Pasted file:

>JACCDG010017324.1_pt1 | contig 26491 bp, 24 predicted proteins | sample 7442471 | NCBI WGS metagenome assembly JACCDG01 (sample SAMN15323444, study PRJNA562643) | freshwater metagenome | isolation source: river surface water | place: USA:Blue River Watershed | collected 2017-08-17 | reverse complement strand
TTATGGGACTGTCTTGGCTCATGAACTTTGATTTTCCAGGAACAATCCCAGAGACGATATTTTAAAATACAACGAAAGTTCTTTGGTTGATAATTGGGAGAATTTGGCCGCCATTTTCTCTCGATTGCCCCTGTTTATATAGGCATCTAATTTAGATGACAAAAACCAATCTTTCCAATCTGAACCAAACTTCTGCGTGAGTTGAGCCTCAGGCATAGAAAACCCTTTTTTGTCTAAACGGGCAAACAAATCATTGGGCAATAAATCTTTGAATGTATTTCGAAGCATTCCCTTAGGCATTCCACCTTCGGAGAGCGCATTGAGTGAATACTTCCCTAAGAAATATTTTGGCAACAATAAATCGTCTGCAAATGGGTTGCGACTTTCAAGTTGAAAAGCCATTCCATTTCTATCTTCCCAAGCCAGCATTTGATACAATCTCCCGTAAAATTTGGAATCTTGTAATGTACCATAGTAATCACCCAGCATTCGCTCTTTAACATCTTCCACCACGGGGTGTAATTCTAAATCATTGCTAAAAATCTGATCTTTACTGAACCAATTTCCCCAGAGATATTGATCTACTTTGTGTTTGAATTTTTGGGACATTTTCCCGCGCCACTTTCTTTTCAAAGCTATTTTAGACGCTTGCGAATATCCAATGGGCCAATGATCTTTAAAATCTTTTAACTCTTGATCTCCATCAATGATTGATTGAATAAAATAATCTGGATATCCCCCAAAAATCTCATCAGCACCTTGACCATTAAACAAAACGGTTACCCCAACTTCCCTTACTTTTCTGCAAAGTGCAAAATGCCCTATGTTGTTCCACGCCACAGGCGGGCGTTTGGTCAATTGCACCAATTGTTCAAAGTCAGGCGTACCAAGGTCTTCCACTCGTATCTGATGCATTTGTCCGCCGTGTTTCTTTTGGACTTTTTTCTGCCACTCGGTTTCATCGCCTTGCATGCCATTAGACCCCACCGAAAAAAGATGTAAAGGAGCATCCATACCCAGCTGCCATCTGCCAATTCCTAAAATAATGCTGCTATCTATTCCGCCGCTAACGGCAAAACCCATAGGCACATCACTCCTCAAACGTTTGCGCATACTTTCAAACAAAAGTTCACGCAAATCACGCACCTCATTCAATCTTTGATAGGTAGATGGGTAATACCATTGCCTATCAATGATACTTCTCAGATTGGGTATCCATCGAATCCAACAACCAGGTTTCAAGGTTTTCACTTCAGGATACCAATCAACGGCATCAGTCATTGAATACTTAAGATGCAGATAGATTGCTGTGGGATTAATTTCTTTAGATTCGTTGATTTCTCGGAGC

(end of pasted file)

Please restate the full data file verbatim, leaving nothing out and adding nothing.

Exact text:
>JACCDG010017324.1_pt1 | contig 26491 bp, 24 predicted proteins | sample 7442471 | NCBI WGS metagenome assembly JACCDG01 (sample SAMN15323444, study PRJNA562643) | freshwater metagenome | isolation source: river surface water | place: USA:Blue River Watershed | collected 2017-08-17 | reverse complement strand
TTATGGGACTGTCTTGGCTCATGAACTTTGATTTTCCAGGAACAATCCCAGAGACGATATTTTAAAATACAACGAAAGTTCTTTGGTTGATAATTGGGAGAATTTGGCCGCCATTTTCTCTCGATTGCCCCTGTTTATATAGGCATCTAATTTAGATGACAAAAACCAATCTTTCCAATCTGAACCAAACTTCTGCGTGAGTTGAGCCTCAGGCATAGAAAACCCTTTTTTGTCTAAACGGGCAAACAAATCATTGGGCAATAAATCTTTGAATGTATTTCGAAGCATTCCCTTAGGCATTCCACCTTCGGAGAGCGCATTGAGTGAATACTTCCCTAAGAAATATTTTGGCAACAATAAATCGTCTGCAAATGGGTTGCGACTTTCAAGTTGAAAAGCCATTCCATTTCTATCTTCCCAAGCCAGCATTTGATACAATCTCCCGTAAAATTTGGAATCTTGTAATGTACCATAGTAATCACCCAGCATTCGCTCTTTAACATCTTCCACCACGGGGTGTAATTCTAAATCATTGCTAAAAATCTGATCTTTACTGAACCAATTTCCCCAGAGATATTGATCTACTTTGTGTTTGAATTTTTGGGACATTTTCCCGCGCCACTTTCTTTTCAAAGCTATTTTAGACGCTTGCGAATATCCAATGGGCCAATGATCTTTAAAATCTTTTAACTCTTGATCTCCATCAATGATTGATTGAATAAAATAATCTGGATATCCCCCAAAAATCTCATCAGCACCTTGACCATTAAACAAAACGGTTACCCCAACTTCCCTTACTTTTCTGCAAAGTGCAAAATGCCCTATGTTGTTCCACGCCACAGGCGGGCGTTTGGTCAATTGCACCAATTGTTCAAAGTCAGGCGTACCAAGGTCTTCCACTCGTATCTGATGCATTTGTCCGCCGTGTTTCTTTTGGACTTTTTTCTGCCACTCGGTTTCATCGCCTTGCATGCCATTAGACCCCACCGAAAAAAGATGTAAAGGAGCATCCATACCCAGCTGCCATCTGCCAATTCCTAAAATAATGCTGCTATCTATTCCGCCGCTAACGGCAAAACCCATAGGCACATCACTCCTCAAACGTTTGCGCATACTTTCAAACAAAAGTTCACGCAAATCACGCACCTCATTCAATCTTTGATAGGTAGATGGGTAATACCATTGCCTATCAATGATACTTCTCAGATTGGGTATCCATCGAATCCAACAACCAGGTTTCAAGGTTTTCACTTCAGGATACCAATCAACGGCATCAGTCATTGAATACTTAAGATGCAGATAGATTGCTGTGGGATTAATTTCTTTAGATTCGTTGATTTCTCGGAGC